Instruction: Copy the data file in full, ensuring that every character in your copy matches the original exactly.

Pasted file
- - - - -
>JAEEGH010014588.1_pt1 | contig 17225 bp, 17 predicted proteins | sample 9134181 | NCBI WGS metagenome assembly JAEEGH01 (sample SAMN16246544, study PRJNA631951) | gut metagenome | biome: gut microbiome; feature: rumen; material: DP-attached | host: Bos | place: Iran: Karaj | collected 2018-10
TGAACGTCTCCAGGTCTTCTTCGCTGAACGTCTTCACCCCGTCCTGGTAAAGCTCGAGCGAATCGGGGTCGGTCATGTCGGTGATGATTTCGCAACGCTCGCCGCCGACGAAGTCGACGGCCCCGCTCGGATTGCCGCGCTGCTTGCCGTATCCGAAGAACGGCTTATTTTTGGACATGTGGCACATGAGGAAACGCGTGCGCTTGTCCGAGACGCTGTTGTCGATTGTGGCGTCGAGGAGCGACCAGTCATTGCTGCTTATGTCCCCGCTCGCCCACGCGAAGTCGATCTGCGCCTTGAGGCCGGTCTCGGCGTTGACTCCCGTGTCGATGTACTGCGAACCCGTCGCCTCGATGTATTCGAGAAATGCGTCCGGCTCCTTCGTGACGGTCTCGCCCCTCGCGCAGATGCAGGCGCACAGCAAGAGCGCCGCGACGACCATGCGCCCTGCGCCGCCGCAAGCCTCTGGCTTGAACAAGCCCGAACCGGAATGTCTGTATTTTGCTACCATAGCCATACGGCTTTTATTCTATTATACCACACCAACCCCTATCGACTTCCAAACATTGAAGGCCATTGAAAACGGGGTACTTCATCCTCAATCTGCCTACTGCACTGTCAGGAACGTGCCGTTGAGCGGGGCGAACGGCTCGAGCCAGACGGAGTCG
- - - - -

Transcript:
>JAEEGH010014588.1_pt1 | contig 17225 bp, 17 predicted proteins | sample 9134181 | NCBI WGS metagenome assembly JAEEGH01 (sample SAMN16246544, study PRJNA631951) | gut metagenome | biome: gut microbiome; feature: rumen; material: DP-attached | host: Bos | place: Iran: Karaj | collected 2018-10
TGAACGTCTCCAGGTCTTCTTCGCTGAACGTCTTCACCCCGTCCTGGTAAAGCTCGAGCGAATCGGGGTCGGTCATGTCGGTGATGATTTCGCAACGCTCGCCGCCGACGAAGTCGACGGCCCCGCTCGGATTGCCGCGCTGCTTGCCGTATCCGAAGAACGGCTTATTTTTGGACATGTGGCACATGAGGAAACGCGTGCGCTTGTCCGAGACGCTGTTGTCGATTGTGGCGTCGAGGAGCGACCAGTCATTGCTGCTTATGTCCCCGCTCGCCCACGCGAAGTCGATCTGCGCCTTGAGGCCGGTCTCGGCGTTGACTCCCGTGTCGATGTACTGCGAACCCGTCGCCTCGATGTATTCGAGAAATGCGTCCGGCTCCTTCGTGACGGTCTCGCCCCTCGCGCAGATGCAGGCGCACAGCAAGAGCGCCGCGACGACCATGCGCCCTGCGCCGCCGCAAGCCTCTGGCTTGAACAAGCCCGAACCGGAATGTCTGTATTTTGCTACCATAGCCATACGGCTTTTATTCTATTATACCACACCAACCCCTATCGACTTCCAAACATTGAAGGCCATTGAAAACGGGGTACTTCATCCTCAATCTGCCTACTGCACTGTCAGGAACGTGCCGTTGAGCGGGGCGAACGGCTCGAGCCAGACGGAGTCG